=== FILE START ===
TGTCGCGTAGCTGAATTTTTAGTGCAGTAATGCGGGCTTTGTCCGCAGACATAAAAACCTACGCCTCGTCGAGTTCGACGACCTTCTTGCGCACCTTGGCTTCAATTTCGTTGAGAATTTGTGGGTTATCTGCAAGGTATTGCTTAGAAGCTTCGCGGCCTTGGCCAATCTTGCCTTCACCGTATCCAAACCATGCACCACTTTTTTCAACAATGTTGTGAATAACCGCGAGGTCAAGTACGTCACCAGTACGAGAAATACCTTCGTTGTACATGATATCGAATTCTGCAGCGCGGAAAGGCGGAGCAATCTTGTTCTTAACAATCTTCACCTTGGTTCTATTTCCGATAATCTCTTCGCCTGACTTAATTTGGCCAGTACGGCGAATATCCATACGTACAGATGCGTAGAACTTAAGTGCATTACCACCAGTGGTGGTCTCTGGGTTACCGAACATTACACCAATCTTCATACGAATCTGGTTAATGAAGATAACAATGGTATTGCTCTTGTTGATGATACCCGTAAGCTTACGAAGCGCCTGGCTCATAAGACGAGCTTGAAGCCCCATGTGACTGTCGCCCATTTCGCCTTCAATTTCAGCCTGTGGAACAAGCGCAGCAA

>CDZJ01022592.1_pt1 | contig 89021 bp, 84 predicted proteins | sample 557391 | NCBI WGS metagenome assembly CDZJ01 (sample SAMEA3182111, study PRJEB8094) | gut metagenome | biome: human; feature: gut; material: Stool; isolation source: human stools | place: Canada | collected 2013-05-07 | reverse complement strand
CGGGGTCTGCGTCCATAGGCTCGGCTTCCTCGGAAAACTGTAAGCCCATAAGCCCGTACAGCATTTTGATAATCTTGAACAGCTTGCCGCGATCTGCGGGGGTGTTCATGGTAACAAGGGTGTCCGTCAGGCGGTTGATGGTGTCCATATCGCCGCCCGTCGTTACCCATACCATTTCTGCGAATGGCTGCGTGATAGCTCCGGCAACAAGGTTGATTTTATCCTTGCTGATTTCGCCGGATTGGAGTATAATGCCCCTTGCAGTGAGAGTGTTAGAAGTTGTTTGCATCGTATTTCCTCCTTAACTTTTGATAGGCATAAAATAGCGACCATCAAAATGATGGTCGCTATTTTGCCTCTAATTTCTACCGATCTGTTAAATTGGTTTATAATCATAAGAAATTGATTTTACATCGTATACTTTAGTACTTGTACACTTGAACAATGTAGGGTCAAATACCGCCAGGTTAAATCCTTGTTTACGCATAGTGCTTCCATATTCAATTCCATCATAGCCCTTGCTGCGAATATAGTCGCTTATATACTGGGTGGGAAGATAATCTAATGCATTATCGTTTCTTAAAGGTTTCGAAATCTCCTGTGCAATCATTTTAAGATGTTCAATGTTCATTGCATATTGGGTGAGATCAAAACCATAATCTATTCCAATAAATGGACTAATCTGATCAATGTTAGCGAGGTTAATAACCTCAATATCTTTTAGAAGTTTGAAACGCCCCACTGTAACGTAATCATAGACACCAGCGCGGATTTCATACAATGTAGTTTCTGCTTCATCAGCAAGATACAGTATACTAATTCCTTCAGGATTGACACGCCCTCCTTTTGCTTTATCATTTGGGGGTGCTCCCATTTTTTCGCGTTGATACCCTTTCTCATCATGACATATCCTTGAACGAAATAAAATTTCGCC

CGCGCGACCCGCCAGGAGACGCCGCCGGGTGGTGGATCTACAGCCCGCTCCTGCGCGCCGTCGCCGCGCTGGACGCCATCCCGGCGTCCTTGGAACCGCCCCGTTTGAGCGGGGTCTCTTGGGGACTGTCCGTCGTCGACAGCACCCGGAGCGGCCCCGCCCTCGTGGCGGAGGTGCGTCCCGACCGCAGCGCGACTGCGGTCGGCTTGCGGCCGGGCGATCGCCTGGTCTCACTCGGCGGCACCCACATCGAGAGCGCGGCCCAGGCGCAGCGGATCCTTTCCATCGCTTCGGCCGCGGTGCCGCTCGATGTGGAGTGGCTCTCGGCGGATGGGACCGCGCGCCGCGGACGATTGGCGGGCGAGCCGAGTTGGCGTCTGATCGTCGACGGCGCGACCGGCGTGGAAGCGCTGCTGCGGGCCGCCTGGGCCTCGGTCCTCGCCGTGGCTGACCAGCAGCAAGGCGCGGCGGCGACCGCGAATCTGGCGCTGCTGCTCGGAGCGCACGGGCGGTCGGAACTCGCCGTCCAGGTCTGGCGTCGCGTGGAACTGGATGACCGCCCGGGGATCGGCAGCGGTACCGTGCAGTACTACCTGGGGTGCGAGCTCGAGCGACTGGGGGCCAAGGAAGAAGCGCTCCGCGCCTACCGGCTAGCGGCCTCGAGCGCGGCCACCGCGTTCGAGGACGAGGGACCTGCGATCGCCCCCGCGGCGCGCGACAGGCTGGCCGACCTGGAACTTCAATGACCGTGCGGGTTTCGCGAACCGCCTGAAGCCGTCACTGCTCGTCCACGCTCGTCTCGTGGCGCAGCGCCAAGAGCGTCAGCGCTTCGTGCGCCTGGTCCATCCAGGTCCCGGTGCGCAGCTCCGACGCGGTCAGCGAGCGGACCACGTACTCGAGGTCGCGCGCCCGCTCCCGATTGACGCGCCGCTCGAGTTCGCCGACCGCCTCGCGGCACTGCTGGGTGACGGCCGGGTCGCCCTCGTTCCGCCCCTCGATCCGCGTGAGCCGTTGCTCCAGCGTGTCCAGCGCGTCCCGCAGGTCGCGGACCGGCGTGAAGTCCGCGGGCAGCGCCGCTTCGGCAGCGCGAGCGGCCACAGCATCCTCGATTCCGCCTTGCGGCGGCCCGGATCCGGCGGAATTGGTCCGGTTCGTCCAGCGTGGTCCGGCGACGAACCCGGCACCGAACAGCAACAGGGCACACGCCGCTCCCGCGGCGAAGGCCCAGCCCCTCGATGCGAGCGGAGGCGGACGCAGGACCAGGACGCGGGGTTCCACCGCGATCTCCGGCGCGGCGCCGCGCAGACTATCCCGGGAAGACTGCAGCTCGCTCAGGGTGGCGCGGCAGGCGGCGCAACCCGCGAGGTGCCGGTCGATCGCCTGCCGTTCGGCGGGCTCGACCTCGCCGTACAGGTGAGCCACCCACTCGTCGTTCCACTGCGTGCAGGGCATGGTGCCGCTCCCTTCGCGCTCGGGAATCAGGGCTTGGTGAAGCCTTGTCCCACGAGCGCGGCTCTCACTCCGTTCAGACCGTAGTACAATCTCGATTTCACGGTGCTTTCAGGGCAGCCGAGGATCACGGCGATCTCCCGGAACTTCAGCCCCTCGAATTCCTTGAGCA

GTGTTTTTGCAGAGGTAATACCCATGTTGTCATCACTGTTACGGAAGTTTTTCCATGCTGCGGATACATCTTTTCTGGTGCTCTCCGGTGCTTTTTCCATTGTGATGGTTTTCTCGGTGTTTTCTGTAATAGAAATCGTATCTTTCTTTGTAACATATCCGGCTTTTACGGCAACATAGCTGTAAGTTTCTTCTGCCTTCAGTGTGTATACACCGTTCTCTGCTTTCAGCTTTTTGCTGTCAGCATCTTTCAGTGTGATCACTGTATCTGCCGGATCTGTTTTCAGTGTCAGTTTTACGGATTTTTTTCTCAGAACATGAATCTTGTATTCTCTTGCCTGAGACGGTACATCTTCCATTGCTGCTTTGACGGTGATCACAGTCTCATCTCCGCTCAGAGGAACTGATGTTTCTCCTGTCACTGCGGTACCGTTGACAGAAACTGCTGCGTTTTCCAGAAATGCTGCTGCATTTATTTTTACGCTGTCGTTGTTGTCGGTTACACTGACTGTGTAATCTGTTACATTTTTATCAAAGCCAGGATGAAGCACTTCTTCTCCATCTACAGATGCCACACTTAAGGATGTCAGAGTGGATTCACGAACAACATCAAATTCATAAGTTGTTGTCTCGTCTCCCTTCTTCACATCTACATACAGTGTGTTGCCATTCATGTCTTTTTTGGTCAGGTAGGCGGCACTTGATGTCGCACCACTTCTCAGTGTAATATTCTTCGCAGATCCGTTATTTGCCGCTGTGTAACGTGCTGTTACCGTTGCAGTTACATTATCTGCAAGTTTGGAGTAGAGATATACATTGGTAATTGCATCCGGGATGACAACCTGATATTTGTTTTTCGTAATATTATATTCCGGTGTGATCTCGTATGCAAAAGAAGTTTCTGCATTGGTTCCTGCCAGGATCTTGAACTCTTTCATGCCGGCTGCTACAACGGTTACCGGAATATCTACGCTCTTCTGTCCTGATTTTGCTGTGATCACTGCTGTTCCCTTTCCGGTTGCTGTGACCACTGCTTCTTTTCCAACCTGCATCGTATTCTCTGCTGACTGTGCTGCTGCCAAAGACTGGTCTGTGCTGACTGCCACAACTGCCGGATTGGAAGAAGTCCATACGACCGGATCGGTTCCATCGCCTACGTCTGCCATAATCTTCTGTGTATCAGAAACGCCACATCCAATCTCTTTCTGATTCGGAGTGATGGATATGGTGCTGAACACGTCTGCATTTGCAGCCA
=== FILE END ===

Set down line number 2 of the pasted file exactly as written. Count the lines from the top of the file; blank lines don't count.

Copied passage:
>CDZJ01022592.1_pt1 | contig 89021 bp, 84 predicted proteins | sample 557391 | NCBI WGS metagenome assembly CDZJ01 (sample SAMEA3182111, study PRJEB8094) | gut metagenome | biome: human; feature: gut; material: Stool; isolation source: human stools | place: Canada | collected 2013-05-07 | reverse complement strand